April research round-up

What I am reading, listening to, and thinking about in the world of talent marketplaces

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By Jeff Schwartz, VP of Insights and Impact at Gloat

May 6, 2022

Research Round Up 2 1 3

This time last year, Anthony Klotz coined a term that quickly went on to dominate news headlines and boardroom discussions: the Great Resignation. The Texas A&M professor hypothesized that the first year of the COVID-19 pandemic would lead to “pent-up resignations”, which data from the Bureau of Labor Statistics quickly proved to be true.

Throughout much of 2021 and 2022, monthly turnover rates surpassed 4 million employees in the United States—and there’s still no sign of a slowdown. In fact, in a recent interview, Klotz said elevated resignation rates will likely continue for years, as Americans reevaluate work and reassess their overarching sense of purpose. In our research at Gloat, we looked behind the headlines of the Great Resignation, (or what Heather Long frames as the Great Reassessment) and saw that 74% of highly skilled workers believe they have better opportunities outside their organizations than inside.

Yet, despite these gloomy forecasts, there are reasons to feel optimistic about what’s to come. COVID-19 and the Great Resignation have presented leaders with a unique opportunity to reinvent work and workplaces. Pioneering organizations that heard the Great Resignation’s call to action and embarked on transformative journeys are already reaping promising results that will inspire others to follow in their footsteps.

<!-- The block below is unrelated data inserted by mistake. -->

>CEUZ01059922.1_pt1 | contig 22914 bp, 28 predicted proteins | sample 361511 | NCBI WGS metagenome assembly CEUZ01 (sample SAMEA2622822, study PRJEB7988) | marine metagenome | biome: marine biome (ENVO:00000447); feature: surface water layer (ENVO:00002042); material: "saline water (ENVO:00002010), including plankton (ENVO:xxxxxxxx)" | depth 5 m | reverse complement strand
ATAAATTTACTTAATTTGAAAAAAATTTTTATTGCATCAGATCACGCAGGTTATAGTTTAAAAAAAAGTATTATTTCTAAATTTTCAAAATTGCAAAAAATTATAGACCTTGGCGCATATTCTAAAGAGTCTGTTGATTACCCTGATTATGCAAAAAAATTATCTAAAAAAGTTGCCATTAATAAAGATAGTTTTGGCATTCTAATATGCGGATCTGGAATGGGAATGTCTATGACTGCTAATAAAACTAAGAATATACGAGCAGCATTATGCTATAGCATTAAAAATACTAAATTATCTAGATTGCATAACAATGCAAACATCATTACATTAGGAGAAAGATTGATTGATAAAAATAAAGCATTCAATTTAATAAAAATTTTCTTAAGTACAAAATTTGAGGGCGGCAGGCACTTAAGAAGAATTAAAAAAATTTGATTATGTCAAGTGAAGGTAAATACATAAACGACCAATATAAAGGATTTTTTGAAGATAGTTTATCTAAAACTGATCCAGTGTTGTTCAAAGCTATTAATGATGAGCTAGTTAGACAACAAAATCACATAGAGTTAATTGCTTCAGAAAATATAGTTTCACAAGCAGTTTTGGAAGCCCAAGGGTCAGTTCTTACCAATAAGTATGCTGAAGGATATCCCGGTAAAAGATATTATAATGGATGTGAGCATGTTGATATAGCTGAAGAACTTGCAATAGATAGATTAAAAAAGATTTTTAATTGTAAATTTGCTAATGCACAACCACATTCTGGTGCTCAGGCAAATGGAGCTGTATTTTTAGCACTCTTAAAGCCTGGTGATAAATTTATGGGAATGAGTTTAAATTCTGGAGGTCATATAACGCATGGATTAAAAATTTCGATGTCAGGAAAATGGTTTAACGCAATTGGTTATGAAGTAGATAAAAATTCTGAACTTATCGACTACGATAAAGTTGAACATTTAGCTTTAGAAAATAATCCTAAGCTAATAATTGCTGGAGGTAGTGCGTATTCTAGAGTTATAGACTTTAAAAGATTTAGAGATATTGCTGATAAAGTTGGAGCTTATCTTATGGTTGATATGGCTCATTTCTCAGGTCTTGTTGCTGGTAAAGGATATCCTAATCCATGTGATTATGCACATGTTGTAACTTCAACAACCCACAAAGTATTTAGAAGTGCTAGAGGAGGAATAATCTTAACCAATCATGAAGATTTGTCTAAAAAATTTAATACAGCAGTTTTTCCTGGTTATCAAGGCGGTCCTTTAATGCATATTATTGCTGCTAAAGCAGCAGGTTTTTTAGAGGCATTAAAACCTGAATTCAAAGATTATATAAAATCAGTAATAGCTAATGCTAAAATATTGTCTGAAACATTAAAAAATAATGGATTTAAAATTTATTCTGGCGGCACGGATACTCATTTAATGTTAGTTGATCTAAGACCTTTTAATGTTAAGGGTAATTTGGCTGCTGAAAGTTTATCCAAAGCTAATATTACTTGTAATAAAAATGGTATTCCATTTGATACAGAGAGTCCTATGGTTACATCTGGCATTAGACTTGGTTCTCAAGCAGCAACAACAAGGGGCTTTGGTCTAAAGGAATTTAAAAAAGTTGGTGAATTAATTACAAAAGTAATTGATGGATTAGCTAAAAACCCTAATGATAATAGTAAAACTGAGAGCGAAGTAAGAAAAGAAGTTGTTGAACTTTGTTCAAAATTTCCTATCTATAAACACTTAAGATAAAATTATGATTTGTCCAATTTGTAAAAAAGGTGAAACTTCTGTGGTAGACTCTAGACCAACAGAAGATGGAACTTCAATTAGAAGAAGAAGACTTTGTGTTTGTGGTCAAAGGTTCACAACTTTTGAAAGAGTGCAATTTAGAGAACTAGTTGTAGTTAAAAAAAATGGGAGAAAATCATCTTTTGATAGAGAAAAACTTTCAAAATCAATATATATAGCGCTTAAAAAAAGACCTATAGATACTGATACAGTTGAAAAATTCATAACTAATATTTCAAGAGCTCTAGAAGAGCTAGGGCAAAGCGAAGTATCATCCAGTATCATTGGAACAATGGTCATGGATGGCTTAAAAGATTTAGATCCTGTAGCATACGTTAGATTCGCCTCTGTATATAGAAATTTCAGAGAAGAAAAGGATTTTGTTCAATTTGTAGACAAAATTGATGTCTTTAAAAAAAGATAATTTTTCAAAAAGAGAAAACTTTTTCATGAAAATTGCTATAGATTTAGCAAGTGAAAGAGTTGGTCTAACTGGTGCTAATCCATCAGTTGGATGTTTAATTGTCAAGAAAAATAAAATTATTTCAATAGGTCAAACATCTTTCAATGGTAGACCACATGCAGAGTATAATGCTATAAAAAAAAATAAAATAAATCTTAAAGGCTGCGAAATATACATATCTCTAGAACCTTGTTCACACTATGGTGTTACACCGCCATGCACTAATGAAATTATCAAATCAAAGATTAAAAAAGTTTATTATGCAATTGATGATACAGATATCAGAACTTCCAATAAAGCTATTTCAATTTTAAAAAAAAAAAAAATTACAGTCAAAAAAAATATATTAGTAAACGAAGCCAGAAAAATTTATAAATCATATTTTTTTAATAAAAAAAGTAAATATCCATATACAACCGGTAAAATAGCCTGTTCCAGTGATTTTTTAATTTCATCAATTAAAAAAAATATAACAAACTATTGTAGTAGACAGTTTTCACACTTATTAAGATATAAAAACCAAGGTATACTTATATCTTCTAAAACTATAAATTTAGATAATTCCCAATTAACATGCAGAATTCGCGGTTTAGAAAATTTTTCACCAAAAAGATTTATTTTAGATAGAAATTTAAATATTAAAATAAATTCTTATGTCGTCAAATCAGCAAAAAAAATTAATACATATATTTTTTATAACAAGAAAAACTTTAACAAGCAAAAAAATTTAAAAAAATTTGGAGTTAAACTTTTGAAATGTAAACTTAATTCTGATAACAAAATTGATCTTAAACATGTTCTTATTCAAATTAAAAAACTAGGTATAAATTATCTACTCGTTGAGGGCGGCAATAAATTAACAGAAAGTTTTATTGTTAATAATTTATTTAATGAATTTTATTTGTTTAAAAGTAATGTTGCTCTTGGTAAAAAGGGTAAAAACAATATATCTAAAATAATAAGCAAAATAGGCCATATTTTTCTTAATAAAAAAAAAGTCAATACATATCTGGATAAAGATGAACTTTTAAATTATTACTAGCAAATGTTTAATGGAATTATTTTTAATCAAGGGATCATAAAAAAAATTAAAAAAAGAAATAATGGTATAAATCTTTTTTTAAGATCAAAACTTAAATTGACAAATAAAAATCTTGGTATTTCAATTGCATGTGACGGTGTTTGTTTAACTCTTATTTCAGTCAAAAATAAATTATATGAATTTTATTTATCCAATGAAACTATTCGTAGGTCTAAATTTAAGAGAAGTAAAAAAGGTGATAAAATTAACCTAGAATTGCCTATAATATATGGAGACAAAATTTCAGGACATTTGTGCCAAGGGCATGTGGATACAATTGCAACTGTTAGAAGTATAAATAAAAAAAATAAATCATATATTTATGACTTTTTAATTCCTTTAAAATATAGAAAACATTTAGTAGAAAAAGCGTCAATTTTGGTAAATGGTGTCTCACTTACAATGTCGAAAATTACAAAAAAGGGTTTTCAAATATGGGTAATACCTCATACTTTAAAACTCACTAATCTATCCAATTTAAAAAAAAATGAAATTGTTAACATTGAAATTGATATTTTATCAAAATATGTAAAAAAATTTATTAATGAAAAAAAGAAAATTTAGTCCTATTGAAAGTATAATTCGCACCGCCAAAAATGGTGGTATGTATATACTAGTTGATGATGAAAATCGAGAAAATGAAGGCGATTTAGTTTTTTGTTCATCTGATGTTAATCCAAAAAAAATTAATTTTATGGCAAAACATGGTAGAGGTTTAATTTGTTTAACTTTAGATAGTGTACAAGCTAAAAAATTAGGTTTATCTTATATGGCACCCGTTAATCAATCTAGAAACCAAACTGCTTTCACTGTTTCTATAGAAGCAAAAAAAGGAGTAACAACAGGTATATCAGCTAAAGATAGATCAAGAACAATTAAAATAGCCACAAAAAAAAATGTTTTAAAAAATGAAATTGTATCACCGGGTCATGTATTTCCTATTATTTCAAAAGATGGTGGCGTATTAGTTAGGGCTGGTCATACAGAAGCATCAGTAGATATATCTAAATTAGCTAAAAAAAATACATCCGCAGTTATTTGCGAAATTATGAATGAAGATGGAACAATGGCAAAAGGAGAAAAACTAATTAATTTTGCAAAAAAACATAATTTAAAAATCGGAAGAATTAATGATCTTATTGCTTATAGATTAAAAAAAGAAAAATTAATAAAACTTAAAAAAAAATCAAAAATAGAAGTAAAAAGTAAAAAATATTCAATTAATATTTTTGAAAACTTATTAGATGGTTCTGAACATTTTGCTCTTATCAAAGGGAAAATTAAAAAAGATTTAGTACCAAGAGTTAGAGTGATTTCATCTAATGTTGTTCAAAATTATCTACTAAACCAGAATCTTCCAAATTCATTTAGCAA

Wherever you are in your reimagination process, it’s important to simultaneously celebrate strides towards change and identify the challenges that lie ahead. This month’s research roundup spotlights the game-changing ideas that leaders are embracing to get ahead in our next chapter, as well as some of the hurdles we need to keep on our radar.

READ What’s new in thought leadership about the future of work

Workers Don’t Feel Like a 9-to-5 Job is a Safe Bet Anymore, Harvard Business Review, by Carolyn Ockels, Steve King, and Gene Zaino
Over the past twelve months, there has been a lot of talk about employees leaving. What hasn’t been discussed as much is where they’re going. This Harvard Business Review piece sheds light on a surprising finding: a growing proportion of people believe independent work is more secure than traditional employment. Nearly one-third of employees who left their jobs in the last six months did so to start a new business. The authors examine how the pandemic changed peoples’ perceptions of job security, and offer a few suggestions for how businesses can evolve to give their employees what they’re looking for.

Making Sense of the Future, MIT Sloan Management, by Lynda Gratton
Lynda Gratton introduces a concept that sums up how we can think about the challenges we’re facing: the inward-outward dichotomy. Today, most employees are looking inwards, perhaps more than ever before. As work shifts, they’re building new roles, connections, and routines that come with profound changes to their identity. Simultaneously, employers are keeping a finger on the pulse and grappling with what they need to do differently to retain and engage talent.